The do-it-yourself ethos is one of the themes that runs through Dream Machines, this very British make-do-and-mend attitude to creating electronic music – people using whatever equipment they can get their hands on to make the sounds they’ve imagined in their minds. It’s there at the beginning of the story in the post-World War II period when people were buying ex-military oscillators and other cast-off tech from army surplus stores to equip their home studios, and it goes right through to the acid house era of bedroom producers using cheap samplers and software.

Paul Hartnoll of Orbital tells a great story about how, when they made their rave classic ‘Chime’ at home, their biggest expense was the £3.50 that they had to spend on a high-quality cassette to master the track.

Dream Machines cover

Who was the most obscure artist you rediscovered while writing the book?

A lot of the early stuff is relatively well-documented these days through the enterprising efforts of labels like Trunk Records that reissue obscure classics from the vaults. But there were some fascinating characters who were worthy of more consideration.

I loved the story of Desmond Leslie, an aristocratic UFO obsessive who was a distant cousin to Winston Churchill, owned a castle in Ireland and flew Spitfires as a fighter pilot for the RAF during World War II and then set up his own studio to make deeply strange musique concrète. The neighbours used to complain about all the weird noises so Leslie used to blame the racket on malfunctioning plumbing, his son told me. It’s a bit hard to comprehend now, but back then electronic music was seen by some people as freakish and disturbing.

I was also captivated by the recollections of Janet Beat, one of the UK’s first women electronic musicians in the 1950s, who told me how she had to combat the systemic misogyny of the times and the incomprehension of her own parents in order to follow her dream of becoming an electronic composer. When she was away at university, her father destroyed the reel-to-reel tapes of her early compositions, which he described as “Janet’s junk”, and she had to hide her ambitions from her music lecturers, who disapproved of electronic music. Other women musicians in the book also recalled facing similar problems – even in later decades, they were still being marginalised and undervalued.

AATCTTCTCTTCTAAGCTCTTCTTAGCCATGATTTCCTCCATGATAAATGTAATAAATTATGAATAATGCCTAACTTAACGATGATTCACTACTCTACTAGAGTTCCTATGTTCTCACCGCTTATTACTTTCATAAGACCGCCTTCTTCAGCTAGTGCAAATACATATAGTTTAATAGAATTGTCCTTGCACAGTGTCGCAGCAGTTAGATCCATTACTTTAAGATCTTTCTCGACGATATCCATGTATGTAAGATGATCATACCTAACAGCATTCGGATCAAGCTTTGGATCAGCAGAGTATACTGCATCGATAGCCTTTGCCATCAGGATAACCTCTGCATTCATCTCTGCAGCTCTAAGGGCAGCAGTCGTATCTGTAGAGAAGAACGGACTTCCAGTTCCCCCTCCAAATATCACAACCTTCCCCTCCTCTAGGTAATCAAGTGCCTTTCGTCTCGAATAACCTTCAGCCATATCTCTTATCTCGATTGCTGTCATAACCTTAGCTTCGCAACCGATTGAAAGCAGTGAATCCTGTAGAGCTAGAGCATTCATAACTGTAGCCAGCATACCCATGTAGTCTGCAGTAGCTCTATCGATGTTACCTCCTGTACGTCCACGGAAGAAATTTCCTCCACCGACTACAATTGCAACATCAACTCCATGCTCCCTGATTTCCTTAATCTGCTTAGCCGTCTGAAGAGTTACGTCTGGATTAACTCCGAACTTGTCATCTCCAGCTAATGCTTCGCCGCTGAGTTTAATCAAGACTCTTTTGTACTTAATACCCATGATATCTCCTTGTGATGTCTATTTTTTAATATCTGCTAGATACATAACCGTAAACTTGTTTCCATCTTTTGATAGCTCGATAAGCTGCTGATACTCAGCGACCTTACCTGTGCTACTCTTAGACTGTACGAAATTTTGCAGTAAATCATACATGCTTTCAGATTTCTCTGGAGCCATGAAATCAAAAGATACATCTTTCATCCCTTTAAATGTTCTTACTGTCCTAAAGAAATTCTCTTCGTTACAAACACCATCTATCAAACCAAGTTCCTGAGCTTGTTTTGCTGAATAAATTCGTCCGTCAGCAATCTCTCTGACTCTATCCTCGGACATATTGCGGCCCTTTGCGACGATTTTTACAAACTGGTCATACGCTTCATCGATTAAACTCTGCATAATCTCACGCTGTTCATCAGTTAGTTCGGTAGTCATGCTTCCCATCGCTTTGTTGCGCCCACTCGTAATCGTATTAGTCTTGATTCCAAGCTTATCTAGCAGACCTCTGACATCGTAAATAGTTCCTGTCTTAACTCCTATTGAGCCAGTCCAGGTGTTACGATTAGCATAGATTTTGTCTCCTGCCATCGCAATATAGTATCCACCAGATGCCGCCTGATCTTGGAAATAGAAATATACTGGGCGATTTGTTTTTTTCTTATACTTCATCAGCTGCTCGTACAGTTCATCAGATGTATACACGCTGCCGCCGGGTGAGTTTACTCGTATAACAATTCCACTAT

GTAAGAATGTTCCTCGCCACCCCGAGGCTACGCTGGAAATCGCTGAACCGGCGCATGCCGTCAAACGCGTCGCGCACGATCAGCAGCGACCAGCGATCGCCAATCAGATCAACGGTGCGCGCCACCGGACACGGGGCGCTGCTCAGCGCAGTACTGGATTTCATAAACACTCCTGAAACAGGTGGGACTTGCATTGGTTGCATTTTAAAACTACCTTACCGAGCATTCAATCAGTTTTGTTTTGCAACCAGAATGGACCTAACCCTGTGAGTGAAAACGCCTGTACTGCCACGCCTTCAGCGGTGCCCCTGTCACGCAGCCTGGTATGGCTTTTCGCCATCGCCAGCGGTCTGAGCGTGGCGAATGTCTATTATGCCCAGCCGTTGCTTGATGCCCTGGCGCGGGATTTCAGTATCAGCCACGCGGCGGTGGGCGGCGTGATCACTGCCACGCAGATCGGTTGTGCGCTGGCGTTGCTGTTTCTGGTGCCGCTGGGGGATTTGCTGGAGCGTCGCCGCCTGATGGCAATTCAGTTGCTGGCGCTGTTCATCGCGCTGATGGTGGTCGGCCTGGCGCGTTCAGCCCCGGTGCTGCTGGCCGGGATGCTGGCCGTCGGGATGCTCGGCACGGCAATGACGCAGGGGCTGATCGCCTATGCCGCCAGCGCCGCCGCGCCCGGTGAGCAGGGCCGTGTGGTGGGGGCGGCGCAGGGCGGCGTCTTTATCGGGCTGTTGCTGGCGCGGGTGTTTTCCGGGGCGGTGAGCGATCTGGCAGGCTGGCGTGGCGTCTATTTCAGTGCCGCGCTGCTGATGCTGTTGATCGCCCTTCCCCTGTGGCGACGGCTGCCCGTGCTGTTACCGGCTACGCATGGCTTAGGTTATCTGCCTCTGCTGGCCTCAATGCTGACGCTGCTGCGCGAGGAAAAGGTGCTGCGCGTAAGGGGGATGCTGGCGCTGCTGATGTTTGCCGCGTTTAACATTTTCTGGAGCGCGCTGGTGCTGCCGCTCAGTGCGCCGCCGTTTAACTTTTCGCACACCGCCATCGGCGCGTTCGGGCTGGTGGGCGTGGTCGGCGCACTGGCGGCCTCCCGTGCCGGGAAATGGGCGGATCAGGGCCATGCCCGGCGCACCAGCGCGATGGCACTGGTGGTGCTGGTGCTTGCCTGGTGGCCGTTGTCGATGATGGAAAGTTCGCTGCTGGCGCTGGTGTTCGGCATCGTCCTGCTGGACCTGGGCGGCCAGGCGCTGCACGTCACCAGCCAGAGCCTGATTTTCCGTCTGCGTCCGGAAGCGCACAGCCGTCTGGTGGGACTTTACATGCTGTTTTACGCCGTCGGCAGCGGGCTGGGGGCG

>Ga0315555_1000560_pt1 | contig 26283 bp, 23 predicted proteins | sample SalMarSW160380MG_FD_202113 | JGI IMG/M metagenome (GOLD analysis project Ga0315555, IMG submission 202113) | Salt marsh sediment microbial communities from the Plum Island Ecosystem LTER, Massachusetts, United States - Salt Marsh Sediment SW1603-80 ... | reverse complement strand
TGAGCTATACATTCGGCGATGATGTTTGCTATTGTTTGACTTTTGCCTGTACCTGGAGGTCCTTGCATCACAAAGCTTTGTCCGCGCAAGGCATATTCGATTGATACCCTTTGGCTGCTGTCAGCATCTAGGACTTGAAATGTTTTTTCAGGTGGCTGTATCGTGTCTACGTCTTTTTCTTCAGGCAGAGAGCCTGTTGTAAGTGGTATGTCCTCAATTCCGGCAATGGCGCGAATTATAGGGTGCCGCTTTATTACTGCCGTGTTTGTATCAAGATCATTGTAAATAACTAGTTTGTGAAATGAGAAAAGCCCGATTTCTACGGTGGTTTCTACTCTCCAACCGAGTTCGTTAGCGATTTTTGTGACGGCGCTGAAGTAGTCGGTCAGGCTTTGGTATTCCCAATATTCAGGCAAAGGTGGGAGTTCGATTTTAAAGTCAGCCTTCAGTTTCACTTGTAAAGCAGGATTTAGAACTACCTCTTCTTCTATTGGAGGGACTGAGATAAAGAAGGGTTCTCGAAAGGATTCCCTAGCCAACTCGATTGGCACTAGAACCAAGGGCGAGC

Any favourite books, rave-related or in general?

It’s a bit of a golden era for electronic music and rave history books at the moment. I think it’s fantastic that there are now many more perspectives on this very diverse culture; more voices and more insights. There are really too many good books to list, but as this interview is on the Velocity Press site, I have to mention three great Velocity Press publications – Harry Harrison’s book on the DiY Sound System (Dreaming in Yellow), Mark Harrison’s chronicle of the adventures of Spiral Tribe (A Darker Electricity) and Matt Anniss’s bleep techno history (Join the Future).

In terms of brilliant writing about electronic music, Simon Reynolds is always thought-provoking and his new book Futuromania has to be a must-read, while two books by pioneering women DJs, Welcome to the Club by DJ Paulette and You Don’t Need a Dick to DJ by Smokin’ Jo, offer important new perspectives on UK club culture history.

Listening to any favourite radio shows or podcasts? Tunes-based or otherwise?

I’ve got a bimonthly Dream Machines show on Mutant Radio, an internet radio station founded by two brilliant young women in Tbilisi, Georgia, so I listen to a lot of their output, which ranges from left-field electronic dance music to avant-garde mixes by experimental artists. There’s a wonderful creative community around the station and I feel blessed to be a part of it.

It’s an exciting time for electronic music radio right now – there are great online stations all over the place, from the better-known dance music broadcasters like Rinse FM and The Lot to stations with amazingly diverse output like Noods in Bristol. I should also mention composer James Gardner’s radio series These Hopeful Machines, which brings the history of electronic music to life in a most eloquent and entertaining way and was an inspiration for me while I was writing my book.